The U.S. market currently has the highest levels of adoption of IoT solutions, but China is expected to …

Enterprises Might Drive Incremental 5G Revenue

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If you work in the telecom industry long enough, you are likely to discover yourself changing focus from time to time. Having started out in cable TV, consumers were really 100 percent of my focus. When I switched to the competitive side of telecom, enterprises, wholesale and small and mid-size businesses became the focus.
When the internet hit, it was clear that consumer apps were going to drive growth and change, so I switched back to following consumer apps, business models and revenue streams almost exclusively.
I’m pretty sure that another shift back to enterprise is coming, since 5G is likely to be about enterprise, in terms of business success, incremental revenue and growth. Internet of things is the driver, since IoT will be “purchased” by enterprises and businesses, either to serve business users or consumers.
Some other inklings are that even enterprise wireless traffic looks to be on the cusp of significant change, according to Bell Labs.
Looking only at video, which is driv…

What Takes the Place of Mobility Over the Next Decade?

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One fundamental rule I use when analyzing telecom service provider business models is to assume that half of current revenue has to be replaced every decade. One example is the change in composition of Verizon revenue between 1999 and 2013. In 1999, 82 percent of revenue was earned from the fixed network.
By 2013, 68 percent of revenue was earned by the mobile network. The same sort of change happened with cash flow (“earnings”). In 1999, the fixed network produced 82 percent of cash flow. By 2013, mobility was producing 89 percent of cash flow. The fixed network was creating only 11 percent of cash flow.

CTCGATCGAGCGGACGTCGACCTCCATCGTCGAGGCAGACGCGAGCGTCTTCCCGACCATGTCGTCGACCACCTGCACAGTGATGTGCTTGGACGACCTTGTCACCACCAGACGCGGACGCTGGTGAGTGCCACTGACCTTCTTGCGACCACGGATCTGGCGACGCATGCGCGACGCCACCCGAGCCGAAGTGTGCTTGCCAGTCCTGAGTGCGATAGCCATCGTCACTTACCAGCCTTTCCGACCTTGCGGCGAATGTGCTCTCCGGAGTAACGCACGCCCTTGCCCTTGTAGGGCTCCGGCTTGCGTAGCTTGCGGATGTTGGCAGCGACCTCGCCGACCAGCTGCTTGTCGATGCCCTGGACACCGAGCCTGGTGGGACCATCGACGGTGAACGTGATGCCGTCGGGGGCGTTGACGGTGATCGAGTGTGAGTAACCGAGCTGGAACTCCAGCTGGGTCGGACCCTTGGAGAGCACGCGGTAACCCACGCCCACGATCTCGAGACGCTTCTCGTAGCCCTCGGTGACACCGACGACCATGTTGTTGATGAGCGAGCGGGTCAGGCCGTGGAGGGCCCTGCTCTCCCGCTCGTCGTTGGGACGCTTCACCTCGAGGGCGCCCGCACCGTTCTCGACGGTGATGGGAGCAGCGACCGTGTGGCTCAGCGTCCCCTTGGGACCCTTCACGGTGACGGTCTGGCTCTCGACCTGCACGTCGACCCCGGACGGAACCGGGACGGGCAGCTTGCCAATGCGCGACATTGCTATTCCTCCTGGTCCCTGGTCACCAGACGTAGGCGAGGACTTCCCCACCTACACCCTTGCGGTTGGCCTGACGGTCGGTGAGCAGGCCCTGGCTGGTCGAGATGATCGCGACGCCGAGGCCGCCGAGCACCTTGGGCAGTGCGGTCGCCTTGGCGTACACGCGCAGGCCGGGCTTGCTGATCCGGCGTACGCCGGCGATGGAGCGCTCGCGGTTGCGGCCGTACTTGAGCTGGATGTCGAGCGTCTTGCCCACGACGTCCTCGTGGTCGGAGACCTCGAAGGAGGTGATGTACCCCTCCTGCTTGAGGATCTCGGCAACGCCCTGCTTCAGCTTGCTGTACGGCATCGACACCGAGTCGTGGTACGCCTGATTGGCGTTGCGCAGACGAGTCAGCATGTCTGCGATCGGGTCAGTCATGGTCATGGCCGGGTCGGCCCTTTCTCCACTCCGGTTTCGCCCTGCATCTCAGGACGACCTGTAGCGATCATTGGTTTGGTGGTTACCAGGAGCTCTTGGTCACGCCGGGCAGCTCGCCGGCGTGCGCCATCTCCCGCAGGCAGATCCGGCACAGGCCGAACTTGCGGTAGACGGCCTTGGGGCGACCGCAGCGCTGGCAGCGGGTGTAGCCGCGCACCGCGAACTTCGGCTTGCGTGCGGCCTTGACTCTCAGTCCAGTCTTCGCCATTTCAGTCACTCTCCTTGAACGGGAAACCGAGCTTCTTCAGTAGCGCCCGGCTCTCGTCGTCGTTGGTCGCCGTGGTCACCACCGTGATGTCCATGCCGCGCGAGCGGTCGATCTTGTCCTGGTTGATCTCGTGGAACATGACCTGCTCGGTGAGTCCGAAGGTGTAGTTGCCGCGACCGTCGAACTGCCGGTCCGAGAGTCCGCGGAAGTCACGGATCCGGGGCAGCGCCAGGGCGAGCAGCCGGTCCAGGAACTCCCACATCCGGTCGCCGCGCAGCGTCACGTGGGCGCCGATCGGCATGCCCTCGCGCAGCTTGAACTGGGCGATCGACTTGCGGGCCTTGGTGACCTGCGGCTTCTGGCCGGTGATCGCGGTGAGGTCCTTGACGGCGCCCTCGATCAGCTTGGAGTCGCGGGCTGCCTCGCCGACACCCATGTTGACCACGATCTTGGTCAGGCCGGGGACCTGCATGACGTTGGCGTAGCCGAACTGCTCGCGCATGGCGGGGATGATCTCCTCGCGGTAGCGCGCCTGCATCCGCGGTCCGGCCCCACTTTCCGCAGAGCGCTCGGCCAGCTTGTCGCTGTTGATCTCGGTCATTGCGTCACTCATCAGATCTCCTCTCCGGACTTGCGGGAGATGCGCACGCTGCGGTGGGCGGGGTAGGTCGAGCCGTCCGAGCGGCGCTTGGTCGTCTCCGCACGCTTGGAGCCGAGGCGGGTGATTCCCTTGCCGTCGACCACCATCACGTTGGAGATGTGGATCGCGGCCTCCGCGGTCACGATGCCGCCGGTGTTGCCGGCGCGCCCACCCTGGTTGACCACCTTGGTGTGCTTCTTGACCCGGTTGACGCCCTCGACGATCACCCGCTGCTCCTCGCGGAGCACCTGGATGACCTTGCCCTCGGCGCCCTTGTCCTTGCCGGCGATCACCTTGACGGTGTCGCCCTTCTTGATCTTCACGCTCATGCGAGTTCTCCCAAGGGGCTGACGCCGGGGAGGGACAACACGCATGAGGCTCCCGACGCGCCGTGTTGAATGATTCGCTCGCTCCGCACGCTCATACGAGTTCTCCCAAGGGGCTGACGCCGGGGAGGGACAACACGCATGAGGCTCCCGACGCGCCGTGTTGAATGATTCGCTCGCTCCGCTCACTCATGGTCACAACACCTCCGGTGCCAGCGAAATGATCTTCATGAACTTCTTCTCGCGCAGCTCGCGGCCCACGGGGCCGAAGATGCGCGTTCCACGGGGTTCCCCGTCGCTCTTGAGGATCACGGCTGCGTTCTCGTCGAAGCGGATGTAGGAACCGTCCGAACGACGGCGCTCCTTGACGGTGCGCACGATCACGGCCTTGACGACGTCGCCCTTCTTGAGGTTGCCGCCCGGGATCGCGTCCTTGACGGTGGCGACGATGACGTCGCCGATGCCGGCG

source: Deloitte
The picture at AT&T was similar. In 2000, AT&T earned 81 percent of revenue from fixed network services. By 2013, AT&T was earning 54 percent of total revenue from mobility services.
source: Deloitte
Also, consider CenturyLink. In 2017 (assuming the acquisition of Level 3 Communications is approved), CenturyLink will earn at least 76 percent of revenue from…

Up the Stack or Forward in the Value Chain?

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Sometimes, moving up the stack is a business strategy, as hard as it is to achieve. More often, horizontal acquisitions for scale have driven telecom service provider acquisitions.
Sometimes, moving forward into the ecosystem supply chain also can work. Paradoxically, moving forward in the video entertainment subscription business (often understand as integrating lower inputs into a finished product or service) also means moving up the stack.